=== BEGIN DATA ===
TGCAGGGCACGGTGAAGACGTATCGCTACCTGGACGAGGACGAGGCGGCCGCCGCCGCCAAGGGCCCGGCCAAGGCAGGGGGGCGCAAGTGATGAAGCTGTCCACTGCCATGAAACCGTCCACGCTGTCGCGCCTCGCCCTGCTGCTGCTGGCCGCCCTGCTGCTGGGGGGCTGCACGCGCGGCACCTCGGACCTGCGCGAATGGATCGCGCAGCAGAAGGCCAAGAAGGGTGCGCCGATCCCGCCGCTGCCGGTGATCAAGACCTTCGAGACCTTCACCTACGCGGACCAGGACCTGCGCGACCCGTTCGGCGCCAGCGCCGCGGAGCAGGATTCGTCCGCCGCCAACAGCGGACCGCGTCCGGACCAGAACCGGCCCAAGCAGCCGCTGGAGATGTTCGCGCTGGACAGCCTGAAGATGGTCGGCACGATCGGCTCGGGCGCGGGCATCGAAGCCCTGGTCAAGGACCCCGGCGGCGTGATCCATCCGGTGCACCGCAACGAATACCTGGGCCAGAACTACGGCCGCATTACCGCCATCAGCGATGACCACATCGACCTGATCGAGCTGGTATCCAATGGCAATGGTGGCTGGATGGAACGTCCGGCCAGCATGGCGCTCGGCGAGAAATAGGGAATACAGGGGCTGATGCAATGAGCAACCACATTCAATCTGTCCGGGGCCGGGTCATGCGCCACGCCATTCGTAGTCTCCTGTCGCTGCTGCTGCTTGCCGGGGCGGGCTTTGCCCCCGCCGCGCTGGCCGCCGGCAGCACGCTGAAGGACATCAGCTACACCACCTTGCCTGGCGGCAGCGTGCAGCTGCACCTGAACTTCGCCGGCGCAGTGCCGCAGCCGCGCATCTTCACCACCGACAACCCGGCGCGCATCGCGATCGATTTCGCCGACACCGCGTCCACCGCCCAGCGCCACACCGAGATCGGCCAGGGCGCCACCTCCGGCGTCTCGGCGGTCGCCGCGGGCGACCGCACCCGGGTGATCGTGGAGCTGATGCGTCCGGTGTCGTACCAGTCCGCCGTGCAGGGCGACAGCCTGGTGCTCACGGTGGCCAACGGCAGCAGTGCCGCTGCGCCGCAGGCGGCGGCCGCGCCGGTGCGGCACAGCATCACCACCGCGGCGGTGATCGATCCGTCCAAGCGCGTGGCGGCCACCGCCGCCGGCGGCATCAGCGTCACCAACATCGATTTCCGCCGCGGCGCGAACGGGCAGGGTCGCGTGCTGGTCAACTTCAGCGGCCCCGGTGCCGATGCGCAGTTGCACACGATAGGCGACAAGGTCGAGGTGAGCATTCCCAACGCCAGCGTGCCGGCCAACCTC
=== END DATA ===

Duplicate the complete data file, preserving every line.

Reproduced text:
TGCAGGGCACGGTGAAGACGTATCGCTACCTGGACGAGGACGAGGCGGCCGCCGCCGCCAAGGGCCCGGCCAAGGCAGGGGGGCGCAAGTGATGAAGCTGTCCACTGCCATGAAACCGTCCACGCTGTCGCGCCTCGCCCTGCTGCTGCTGGCCGCCCTGCTGCTGGGGGGCTGCACGCGCGGCACCTCGGACCTGCGCGAATGGATCGCGCAGCAGAAGGCCAAGAAGGGTGCGCCGATCCCGCCGCTGCCGGTGATCAAGACCTTCGAGACCTTCACCTACGCGGACCAGGACCTGCGCGACCCGTTCGGCGCCAGCGCCGCGGAGCAGGATTCGTCCGCCGCCAACAGCGGACCGCGTCCGGACCAGAACCGGCCCAAGCAGCCGCTGGAGATGTTCGCGCTGGACAGCCTGAAGATGGTCGGCACGATCGGCTCGGGCGCGGGCATCGAAGCCCTGGTCAAGGACCCCGGCGGCGTGATCCATCCGGTGCACCGCAACGAATACCTGGGCCAGAACTACGGCCGCATTACCGCCATCAGCGATGACCACATCGACCTGATCGAGCTGGTATCCAATGGCAATGGTGGCTGGATGGAACGTCCGGCCAGCATGGCGCTCGGCGAGAAATAGGGAATACAGGGGCTGATGCAATGAGCAACCACATTCAATCTGTCCGGGGCCGGGTCATGCGCCACGCCATTCGTAGTCTCCTGTCGCTGCTGCTGCTTGCCGGGGCGGGCTTTGCCCCCGCCGCGCTGGCCGCCGGCAGCACGCTGAAGGACATCAGCTACACCACCTTGCCTGGCGGCAGCGTGCAGCTGCACCTGAACTTCGCCGGCGCAGTGCCGCAGCCGCGCATCTTCACCACCGACAACCCGGCGCGCATCGCGATCGATTTCGCCGACACCGCGTCCACCGCCCAGCGCCACACCGAGATCGGCCAGGGCGCCACCTCCGGCGTCTCGGCGGTCGCCGCGGGCGACCGCACCCGGGTGATCGTGGAGCTGATGCGTCCGGTGTCGTACCAGTCCGCCGTGCAGGGCGACAGCCTGGTGCTCACGGTGGCCAACGGCAGCAGTGCCGCTGCGCCGCAGGCGGCGGCCGCGCCGGTGCGGCACAGCATCACCACCGCGGCGGTGATCGATCCGTCCAAGCGCGTGGCGGCCACCGCCGCCGGCGGCATCAGCGTCACCAACATCGATTTCCGCCGCGGCGCGAACGGGCAGGGTCGCGTGCTGGTCAACTTCAGCGGCCCCGGTGCCGATGCGCAGTTGCACACGATAGGCGACAAGGTCGAGGTGAGCATTCCCAACGCCAGCGTGCCGGCCAACCTC